Wednesday, November 20, 2013


Every once in a while, an artist needs a new headshot. Especially me, especially now, because in September, I got my first haircut in 15 years! I thought nothing could be easier than pulling my hair back in a pony-tail. I was wrong. Here is my selfie from this morning, just out of the shower and still wet...this is what my great haircut does. Thank you Bonnie!

Tuesday, November 19, 2013

all things considered

Just as we look back and remember where we were the day President John F. Kennedy died - I was an art student working as a hairdresser - we also remember 9/11. On that day I was babysitting grandson Noah, celebrating the birth of grandson Elias the day before. All things considered, I would rather be my age right now than that 20 year old art-student-hairdresser or even that new grandmother.

On 9/11/2001 I was also working in colored pencil with good sales that dropped off dramatically as the nation's attention turned elsewhere.  My technique in that medium was slow and tedious. I used a sharp point, light touch and very small circular strokes. It was not unusual to have 80 hours into one painting. Now, when I look at the art from that time, I am very pleased with the work but, all things considered, I have to find new homes for it before I move to my new studio.

And so, that brings me to "All Things Considered," a colored pencil work that measures 16.25 x 16.25 inches and will frame with a mat to approximately 24 x 24 inches.  I have selected it to become the first of my collection to go to my Daily Paintworks Gallery online at a drastically reduced price. Please take a look by clicking here.

Thursday, November 14, 2013

holy moly

The process of creating art is usually a solitary pursuit. Hours, days and months spent alone in the studio working to bring into being through paint or pastel, a credible illusion - my vision of a place or an idea. The goal is communication with others through my paintings. Spending days alone in this way suits me but occasionally I need a different form of communication. I want to be in the company of my peers. A peer group is defined as a group of people of approximately the same age, status, and interests.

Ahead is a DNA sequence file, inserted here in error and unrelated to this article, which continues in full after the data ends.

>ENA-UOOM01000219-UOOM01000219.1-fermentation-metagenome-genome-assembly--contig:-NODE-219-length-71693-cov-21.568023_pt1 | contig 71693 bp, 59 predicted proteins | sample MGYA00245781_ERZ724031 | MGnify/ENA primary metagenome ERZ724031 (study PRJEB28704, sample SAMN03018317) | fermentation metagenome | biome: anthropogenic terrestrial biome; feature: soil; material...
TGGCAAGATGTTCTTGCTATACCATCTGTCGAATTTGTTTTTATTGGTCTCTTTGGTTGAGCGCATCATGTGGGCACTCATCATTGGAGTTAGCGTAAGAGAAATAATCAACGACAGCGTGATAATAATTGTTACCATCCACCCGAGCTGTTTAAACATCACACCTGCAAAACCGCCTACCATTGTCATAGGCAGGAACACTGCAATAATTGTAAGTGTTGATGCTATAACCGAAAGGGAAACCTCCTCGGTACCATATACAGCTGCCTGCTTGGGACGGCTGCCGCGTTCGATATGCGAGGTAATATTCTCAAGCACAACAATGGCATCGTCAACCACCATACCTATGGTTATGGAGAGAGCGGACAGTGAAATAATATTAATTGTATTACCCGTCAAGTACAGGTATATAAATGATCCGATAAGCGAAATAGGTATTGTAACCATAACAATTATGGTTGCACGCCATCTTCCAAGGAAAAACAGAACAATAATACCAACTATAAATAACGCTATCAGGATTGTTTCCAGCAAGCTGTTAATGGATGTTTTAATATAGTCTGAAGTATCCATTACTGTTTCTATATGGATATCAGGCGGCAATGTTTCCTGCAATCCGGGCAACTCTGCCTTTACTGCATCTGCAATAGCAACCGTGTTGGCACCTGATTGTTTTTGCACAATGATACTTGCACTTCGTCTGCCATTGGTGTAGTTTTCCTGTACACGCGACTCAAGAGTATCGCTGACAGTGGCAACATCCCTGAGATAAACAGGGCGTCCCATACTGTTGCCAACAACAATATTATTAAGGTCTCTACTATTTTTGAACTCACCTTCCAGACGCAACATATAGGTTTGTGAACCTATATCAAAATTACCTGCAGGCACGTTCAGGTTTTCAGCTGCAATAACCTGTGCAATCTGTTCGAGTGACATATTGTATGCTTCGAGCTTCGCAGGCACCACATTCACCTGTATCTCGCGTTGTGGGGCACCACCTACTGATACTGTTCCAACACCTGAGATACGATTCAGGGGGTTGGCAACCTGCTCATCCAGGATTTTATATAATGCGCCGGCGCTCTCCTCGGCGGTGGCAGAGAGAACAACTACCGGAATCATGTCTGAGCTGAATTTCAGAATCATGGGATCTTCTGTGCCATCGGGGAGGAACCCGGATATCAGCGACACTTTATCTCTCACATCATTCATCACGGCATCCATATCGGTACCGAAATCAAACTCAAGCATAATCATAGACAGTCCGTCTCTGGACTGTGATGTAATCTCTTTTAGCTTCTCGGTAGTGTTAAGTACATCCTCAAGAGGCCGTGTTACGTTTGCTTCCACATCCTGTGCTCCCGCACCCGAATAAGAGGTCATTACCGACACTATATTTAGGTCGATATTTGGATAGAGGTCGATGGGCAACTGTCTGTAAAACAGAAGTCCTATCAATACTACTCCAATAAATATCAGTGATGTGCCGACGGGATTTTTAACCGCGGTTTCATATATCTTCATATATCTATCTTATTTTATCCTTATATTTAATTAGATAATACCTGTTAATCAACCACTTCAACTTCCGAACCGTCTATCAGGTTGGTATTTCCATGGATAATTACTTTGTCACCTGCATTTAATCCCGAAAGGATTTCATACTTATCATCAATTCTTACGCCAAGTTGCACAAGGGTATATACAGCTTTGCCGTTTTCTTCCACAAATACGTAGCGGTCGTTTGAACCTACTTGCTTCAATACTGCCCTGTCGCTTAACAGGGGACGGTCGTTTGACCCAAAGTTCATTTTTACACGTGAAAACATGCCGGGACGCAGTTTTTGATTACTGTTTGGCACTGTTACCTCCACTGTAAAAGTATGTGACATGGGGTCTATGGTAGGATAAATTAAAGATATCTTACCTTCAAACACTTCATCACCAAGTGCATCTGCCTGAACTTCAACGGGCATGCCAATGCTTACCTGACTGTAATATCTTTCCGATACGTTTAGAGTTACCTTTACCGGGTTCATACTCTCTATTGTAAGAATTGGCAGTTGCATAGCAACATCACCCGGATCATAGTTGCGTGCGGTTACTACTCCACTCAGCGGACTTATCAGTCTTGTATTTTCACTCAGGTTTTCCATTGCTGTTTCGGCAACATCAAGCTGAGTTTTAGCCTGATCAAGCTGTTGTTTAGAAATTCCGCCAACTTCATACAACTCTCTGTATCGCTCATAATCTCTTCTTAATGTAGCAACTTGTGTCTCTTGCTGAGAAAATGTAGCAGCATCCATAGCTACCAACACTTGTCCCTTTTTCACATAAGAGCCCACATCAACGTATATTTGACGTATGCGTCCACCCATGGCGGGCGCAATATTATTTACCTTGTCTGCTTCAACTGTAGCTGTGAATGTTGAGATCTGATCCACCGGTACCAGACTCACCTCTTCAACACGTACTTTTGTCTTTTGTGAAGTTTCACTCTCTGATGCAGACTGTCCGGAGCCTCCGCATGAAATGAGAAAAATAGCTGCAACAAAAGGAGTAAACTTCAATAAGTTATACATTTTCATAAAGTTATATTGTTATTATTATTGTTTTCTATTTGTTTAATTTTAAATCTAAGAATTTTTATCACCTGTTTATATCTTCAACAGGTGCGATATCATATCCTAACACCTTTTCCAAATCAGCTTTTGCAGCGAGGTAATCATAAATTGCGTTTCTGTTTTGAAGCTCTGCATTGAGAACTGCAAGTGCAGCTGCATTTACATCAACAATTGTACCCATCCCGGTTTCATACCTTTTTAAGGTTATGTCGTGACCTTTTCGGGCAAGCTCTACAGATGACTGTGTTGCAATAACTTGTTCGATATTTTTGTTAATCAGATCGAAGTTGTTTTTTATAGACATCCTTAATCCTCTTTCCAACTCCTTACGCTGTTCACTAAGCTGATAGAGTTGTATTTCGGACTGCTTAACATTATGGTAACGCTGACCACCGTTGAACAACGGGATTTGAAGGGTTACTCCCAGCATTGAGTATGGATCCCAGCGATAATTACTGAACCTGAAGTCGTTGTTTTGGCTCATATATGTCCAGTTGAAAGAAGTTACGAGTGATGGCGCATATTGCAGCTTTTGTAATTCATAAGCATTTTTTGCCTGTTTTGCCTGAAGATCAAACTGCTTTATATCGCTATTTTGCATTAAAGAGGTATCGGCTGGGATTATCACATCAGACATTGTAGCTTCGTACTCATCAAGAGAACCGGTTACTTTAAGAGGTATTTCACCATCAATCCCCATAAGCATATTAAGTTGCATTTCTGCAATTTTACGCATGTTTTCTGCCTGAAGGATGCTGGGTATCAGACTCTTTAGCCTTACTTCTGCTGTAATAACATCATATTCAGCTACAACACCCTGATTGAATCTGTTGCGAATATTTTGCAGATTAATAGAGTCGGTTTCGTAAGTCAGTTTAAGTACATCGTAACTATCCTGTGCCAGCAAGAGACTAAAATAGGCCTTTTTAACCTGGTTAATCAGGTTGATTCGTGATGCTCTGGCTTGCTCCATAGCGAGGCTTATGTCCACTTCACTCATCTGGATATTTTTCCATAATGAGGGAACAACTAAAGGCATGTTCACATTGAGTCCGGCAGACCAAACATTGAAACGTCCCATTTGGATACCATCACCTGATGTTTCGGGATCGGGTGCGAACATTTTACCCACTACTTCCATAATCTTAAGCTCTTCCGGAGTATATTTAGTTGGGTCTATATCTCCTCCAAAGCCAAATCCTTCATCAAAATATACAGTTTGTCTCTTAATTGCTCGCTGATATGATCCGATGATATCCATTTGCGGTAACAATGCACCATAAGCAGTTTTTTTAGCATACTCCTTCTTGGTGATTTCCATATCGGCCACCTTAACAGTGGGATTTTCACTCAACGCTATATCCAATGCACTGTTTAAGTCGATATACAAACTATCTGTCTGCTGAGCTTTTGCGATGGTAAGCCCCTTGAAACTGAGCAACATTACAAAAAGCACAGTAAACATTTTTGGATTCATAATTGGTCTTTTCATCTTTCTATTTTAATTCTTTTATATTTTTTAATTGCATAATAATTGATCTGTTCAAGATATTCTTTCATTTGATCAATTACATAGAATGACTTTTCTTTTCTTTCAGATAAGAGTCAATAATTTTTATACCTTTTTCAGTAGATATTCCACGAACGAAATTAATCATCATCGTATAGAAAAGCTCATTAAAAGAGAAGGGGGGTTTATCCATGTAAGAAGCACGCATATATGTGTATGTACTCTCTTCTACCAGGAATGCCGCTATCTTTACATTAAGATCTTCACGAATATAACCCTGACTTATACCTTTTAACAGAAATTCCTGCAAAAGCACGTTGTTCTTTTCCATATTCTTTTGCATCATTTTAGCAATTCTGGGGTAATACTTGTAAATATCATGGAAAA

Fortunately, I have two resources to fill this need: a Critique Group and Women Painters of Washington (WPW). I can't remember exactly why I applied for membership. I think it was to have an additional venue to show my work, although over the last fifteen years, it is the camaraderie of this group of women that has been most important to me.

I spent yesterday at the monthly WPW meeting at Seattle Art Museum (SAM). The board meetings (any member can attend) are usually lively as we pursue the common goal of fulfilling the mission statement of this eighty-three year old organization. Lunch at SAM is next and always an enjoyable time catching up with friends. After the business portion of each meeting, we have an invited speaker. Sometimes I question my interest in the scheduled program; after all, I work in paint and pastel - how could the topic of printmaking hold my interest? Holy Moly, EVERY presentation, regardless of subject, has contributed to my enthusiasm and motivation to create art. In fact, I got so fired up after the talk on monotyping that I may have to try that. By the way, the phrase "Holy Moly" is an exclamation of surprise that dates from at least 1892.